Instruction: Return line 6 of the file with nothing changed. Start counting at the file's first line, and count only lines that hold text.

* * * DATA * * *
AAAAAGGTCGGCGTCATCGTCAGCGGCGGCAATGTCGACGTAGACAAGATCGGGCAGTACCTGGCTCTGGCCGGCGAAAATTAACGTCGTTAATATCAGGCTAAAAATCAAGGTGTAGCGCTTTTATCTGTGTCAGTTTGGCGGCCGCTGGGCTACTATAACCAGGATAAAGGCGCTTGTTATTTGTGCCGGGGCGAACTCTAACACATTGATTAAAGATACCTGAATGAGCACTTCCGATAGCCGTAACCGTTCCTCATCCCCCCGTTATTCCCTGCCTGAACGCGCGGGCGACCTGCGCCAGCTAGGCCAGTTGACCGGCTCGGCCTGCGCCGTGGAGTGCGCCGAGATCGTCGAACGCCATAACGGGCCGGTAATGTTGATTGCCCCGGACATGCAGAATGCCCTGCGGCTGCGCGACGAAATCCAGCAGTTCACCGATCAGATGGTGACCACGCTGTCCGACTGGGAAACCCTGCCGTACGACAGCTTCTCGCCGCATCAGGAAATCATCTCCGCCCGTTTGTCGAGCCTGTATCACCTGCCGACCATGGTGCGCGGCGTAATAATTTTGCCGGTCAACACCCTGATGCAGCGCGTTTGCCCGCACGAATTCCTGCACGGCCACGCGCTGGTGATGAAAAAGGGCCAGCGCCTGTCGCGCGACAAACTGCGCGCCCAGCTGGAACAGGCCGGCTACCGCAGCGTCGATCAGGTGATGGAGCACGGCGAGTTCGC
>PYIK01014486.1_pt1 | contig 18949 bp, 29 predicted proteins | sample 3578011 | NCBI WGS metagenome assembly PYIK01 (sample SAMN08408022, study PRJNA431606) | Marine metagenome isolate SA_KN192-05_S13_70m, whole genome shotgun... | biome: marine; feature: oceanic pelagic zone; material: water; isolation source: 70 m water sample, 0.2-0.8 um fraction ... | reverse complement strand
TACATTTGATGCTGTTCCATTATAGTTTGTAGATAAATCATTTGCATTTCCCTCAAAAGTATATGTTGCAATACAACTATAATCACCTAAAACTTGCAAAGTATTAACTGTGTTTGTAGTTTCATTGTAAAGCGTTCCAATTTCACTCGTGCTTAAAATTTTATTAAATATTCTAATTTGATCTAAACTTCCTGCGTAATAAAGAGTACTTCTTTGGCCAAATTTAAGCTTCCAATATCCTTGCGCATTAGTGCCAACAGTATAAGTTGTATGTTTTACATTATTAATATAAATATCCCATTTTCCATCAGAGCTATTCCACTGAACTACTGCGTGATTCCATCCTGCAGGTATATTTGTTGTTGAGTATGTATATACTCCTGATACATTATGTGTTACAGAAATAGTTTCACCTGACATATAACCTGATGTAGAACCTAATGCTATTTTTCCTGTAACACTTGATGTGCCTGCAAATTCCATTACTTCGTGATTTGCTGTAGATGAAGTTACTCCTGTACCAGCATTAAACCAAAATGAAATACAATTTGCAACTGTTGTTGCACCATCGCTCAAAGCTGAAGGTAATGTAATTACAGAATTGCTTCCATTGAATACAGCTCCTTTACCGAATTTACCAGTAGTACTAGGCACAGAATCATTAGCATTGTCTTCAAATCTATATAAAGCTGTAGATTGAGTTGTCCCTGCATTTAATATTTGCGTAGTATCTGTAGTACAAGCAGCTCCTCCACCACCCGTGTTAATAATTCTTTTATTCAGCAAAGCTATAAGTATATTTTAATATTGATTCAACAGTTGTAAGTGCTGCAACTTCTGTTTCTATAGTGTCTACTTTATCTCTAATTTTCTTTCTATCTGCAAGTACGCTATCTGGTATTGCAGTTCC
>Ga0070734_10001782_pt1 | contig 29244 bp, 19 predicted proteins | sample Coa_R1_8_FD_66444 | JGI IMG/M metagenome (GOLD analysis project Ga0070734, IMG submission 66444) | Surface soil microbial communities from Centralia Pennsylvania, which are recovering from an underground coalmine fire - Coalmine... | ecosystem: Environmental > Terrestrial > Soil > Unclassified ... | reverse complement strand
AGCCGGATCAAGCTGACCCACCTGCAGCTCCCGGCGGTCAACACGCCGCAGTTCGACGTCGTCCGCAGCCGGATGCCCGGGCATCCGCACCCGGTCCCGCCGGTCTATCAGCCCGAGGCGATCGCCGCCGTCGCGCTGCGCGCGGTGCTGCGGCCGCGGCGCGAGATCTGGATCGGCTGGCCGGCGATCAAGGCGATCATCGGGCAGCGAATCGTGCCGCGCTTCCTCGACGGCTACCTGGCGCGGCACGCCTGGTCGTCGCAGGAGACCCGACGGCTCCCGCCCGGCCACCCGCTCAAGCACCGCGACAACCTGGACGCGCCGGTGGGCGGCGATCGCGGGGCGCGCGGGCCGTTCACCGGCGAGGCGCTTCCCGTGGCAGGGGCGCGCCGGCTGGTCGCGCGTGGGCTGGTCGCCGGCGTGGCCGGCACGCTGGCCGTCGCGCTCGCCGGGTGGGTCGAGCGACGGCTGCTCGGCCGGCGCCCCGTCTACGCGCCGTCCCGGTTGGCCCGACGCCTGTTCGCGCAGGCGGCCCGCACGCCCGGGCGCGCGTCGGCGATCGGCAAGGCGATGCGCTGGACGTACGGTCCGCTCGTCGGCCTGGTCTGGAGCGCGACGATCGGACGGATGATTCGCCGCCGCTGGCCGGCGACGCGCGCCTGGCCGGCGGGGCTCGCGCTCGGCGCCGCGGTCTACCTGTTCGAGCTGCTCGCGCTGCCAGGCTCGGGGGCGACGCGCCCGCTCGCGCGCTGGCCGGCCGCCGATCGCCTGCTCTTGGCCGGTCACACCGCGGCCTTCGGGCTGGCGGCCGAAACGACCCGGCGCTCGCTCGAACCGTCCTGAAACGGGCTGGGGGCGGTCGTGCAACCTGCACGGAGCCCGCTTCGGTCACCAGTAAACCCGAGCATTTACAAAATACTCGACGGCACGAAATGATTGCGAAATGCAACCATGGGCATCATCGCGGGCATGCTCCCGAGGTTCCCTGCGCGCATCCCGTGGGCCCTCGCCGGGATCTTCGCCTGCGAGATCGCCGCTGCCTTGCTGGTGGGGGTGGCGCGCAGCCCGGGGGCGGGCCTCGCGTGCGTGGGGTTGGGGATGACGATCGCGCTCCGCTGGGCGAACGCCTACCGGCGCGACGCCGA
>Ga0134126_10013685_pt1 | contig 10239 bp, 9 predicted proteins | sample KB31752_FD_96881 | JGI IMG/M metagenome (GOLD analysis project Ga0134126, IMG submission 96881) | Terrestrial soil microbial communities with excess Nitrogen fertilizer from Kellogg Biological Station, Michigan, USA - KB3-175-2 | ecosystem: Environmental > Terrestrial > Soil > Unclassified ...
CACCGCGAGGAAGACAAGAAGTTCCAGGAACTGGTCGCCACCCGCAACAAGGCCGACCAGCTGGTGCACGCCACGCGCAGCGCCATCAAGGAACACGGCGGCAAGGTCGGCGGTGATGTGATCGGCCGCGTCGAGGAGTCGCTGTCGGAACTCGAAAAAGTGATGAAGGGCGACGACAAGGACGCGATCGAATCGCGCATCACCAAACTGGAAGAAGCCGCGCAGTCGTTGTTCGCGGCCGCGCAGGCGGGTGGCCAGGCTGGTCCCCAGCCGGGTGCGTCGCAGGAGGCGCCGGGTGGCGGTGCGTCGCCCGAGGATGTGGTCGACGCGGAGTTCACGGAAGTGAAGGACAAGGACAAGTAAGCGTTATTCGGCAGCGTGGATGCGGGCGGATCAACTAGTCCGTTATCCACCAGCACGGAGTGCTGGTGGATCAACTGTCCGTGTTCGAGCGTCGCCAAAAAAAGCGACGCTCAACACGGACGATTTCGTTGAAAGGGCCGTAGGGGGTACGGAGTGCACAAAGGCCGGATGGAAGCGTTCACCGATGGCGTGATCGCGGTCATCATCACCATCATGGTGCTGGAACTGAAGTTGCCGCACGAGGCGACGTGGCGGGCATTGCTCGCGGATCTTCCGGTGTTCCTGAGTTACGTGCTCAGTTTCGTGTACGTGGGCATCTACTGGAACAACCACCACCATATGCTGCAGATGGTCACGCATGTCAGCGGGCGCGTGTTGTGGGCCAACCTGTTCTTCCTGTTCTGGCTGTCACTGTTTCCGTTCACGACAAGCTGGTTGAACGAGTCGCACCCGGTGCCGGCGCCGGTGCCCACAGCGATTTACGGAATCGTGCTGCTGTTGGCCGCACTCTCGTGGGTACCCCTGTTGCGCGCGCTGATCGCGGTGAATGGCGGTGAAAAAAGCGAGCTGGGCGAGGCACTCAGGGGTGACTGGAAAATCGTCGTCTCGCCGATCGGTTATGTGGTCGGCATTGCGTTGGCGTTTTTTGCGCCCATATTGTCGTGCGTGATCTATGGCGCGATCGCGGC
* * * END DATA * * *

>Ga0134126_10013685_pt1 | contig 10239 bp, 9 predicted proteins | sample KB31752_FD_96881 | JGI IMG/M metagenome (GOLD analysis project Ga0134126, IMG submission 96881) | Terrestrial soil microbial communities with excess Nitrogen fertilizer from Kellogg Biological Station, Michigan, USA - KB3-175-2 | ecosystem: Environmental > Terrestrial > Soil > Unclassified ...